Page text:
Plant growth measurements Following physiological measurements, the aboveground portions of drought and control plants were cut and partitioned into leaves and stem. Total leaf area was measured for each plant using a Li-3100C leaf area meter (LiCOR Inc., USA). Partitioned shoot tissue was then oven dried at 60˚C for 48 hours and weighed. The belowground biomass of each plant was washed free of fritted clay and partitioned into fine and coarse roots. A representative sample of fine roots was obtained for each sample and stored in 30% ethyl alcohol for root scanning. Preserved fine roots were scanned in water in 2-D transparency mode with a desktop scanner (EpsonV750, Epson America Inc., USA) and analyzed using WinRHIZOTM software (Regent Instruments Inc., Canada). Remaining fine and coarse roots were dried and weighed as above. Leaf area ratio (total leaf area per total plant dry mass, m2 g-1; LAR) and specific leaf area (leaf area per leaf dry mass, m2 g-1; SLA), and leaf mass area (leaf dry mass per leaf area, g m-2; LMA) were calculated using the leaf data for each plant. Specific root length of fine roots (root length per dry mass, m g-1; SRLFineRts) and total root mass fraction (RMF, total root mass per total plant weight) were calculated using the fine root length and root biomass data from each plant (31,59) At the end of the recovery phase, all plants were also destructively sampled for measurement of leaf area and above- and below-ground biomass partitioning as above.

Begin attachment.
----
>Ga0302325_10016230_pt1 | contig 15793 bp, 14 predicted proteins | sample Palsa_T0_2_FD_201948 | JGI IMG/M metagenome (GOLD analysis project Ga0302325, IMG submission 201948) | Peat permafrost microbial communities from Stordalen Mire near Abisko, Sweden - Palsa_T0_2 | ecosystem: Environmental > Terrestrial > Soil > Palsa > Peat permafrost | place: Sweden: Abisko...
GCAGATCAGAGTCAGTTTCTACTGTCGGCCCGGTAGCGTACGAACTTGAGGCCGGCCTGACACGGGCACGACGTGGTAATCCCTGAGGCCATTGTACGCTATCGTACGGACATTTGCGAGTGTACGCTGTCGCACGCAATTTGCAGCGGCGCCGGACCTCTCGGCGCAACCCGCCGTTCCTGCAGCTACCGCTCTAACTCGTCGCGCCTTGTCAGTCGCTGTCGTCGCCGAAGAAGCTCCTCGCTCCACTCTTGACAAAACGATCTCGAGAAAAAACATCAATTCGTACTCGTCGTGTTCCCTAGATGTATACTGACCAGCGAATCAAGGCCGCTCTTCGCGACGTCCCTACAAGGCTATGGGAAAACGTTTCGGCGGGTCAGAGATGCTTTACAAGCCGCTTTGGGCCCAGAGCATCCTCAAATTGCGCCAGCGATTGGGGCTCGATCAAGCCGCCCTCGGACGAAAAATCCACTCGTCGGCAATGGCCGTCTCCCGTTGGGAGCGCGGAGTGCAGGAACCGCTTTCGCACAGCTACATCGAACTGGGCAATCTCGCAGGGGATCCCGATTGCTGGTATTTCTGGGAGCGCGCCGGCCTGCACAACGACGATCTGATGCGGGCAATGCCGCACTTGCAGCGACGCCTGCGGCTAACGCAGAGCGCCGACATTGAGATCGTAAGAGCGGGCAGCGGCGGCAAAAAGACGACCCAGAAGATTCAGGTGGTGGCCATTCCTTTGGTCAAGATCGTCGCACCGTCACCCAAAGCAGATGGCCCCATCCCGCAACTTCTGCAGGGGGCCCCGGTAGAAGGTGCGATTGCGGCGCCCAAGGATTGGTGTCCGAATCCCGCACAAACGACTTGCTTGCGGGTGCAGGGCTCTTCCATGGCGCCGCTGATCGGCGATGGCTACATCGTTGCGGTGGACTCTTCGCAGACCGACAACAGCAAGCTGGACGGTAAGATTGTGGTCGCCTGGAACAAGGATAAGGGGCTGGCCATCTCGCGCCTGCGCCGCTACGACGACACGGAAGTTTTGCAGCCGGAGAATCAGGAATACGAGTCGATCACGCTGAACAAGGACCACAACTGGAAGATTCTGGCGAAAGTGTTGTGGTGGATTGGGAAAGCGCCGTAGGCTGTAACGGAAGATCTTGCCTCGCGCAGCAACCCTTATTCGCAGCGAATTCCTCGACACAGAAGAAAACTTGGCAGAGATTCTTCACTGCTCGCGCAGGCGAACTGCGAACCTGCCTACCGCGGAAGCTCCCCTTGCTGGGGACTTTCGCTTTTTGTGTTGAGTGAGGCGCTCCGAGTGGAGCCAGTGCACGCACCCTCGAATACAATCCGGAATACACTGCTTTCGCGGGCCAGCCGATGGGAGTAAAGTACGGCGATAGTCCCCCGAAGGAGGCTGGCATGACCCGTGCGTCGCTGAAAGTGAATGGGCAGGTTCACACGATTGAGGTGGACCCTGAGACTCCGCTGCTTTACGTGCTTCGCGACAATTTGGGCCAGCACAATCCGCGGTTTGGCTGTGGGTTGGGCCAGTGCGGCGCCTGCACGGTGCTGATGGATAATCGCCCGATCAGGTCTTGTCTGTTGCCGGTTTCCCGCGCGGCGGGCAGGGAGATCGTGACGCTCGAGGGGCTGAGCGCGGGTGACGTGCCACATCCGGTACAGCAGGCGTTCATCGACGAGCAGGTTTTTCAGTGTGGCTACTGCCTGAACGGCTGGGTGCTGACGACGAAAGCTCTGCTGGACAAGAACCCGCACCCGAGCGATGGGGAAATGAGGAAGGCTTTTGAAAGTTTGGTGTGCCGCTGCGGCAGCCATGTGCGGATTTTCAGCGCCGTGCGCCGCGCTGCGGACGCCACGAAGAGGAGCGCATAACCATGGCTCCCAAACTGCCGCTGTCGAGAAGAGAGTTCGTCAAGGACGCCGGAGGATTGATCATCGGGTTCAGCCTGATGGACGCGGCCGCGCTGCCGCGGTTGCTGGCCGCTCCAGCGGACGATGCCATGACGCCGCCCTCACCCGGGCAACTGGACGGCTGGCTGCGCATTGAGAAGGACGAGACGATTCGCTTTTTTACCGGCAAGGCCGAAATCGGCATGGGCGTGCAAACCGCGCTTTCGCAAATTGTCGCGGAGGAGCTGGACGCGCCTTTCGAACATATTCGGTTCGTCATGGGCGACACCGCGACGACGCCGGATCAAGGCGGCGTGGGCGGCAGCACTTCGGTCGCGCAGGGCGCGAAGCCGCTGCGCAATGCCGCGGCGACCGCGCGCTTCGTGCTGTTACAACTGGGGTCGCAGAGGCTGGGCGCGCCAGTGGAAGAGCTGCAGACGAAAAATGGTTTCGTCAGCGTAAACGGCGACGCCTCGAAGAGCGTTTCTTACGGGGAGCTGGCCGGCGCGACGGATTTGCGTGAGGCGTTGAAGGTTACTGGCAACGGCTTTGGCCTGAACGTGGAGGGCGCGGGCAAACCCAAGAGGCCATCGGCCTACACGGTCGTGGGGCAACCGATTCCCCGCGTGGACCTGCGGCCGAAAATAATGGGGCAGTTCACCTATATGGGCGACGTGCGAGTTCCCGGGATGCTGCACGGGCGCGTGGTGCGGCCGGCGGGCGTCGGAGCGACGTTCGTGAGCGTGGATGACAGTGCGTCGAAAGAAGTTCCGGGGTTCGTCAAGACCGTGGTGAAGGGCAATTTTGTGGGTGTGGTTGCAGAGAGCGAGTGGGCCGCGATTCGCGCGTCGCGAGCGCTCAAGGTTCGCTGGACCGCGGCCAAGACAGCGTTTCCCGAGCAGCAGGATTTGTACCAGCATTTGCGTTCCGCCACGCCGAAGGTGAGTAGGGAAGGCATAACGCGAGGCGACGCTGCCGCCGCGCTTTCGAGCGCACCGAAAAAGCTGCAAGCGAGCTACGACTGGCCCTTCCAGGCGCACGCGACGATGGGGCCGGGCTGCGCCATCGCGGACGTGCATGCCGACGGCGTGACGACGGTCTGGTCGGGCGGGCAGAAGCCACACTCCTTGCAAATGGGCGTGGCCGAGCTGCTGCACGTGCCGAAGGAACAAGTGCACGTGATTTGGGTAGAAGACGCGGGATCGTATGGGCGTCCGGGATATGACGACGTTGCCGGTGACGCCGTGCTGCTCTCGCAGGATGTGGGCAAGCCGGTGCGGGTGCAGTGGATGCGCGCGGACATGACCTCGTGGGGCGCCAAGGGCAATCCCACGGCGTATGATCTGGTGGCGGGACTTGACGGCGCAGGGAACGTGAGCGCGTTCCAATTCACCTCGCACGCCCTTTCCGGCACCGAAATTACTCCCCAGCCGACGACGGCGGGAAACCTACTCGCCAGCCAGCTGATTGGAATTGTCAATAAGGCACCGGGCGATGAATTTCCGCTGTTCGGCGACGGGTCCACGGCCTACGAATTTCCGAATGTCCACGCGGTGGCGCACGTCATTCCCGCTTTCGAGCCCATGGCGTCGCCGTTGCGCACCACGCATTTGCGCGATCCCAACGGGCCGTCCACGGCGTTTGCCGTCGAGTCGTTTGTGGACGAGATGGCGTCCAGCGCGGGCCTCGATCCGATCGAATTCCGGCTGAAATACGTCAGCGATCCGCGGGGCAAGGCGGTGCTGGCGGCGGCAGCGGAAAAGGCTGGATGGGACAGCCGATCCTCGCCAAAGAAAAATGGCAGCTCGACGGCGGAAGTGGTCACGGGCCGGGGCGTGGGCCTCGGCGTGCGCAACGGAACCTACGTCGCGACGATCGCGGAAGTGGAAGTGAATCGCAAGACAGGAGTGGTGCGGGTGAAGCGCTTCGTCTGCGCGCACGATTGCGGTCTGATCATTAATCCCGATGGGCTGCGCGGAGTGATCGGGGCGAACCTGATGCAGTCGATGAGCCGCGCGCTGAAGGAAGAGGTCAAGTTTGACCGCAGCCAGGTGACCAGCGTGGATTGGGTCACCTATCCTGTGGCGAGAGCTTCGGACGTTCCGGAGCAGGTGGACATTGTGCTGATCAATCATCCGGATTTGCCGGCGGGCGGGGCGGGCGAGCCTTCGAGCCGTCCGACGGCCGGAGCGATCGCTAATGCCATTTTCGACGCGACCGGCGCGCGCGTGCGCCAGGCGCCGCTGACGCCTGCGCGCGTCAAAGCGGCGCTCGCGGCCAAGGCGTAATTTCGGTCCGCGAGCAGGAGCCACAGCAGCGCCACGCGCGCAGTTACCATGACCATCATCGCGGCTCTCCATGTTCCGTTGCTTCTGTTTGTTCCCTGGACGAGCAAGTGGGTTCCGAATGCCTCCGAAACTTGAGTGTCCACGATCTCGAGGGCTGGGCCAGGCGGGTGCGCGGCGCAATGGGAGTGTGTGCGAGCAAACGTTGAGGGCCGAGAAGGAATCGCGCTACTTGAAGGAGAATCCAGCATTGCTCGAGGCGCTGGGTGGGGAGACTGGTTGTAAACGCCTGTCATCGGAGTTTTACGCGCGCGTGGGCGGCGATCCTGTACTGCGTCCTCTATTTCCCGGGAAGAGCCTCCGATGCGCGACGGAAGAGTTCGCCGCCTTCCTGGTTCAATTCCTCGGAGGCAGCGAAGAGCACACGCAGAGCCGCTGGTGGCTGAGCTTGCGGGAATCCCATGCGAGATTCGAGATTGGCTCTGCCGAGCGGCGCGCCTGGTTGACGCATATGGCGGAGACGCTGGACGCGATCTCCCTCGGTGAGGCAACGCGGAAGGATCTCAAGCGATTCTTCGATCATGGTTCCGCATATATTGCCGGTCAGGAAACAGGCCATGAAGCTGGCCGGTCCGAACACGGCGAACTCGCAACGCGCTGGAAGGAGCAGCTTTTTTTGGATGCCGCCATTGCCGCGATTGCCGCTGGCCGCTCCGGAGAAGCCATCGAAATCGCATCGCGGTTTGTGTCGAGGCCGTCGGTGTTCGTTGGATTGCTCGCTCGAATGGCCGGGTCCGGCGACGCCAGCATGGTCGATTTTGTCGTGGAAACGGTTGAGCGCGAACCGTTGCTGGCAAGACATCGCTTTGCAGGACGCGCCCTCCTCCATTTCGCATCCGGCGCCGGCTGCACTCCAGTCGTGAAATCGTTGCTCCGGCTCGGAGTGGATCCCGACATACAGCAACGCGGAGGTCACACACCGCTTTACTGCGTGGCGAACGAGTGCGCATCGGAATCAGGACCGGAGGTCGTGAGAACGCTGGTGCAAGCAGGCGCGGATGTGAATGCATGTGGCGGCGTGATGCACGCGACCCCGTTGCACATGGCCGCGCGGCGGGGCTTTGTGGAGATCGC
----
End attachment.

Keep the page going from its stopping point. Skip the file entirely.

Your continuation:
Resources in this dataset:

  • Resource Title: Data from: "Plant strategies for maximizing growth during drought and drought recovery in Solanum melongena L. (eggplant)".

    File Name: full_dataset.csv

Funding

USDA-ARS: 3012-13000-010-00D

History

Data contact name

Comas, Louise

Data contact email

louise.comas@usda.gov

Publisher

Ag Data Commons

Intended use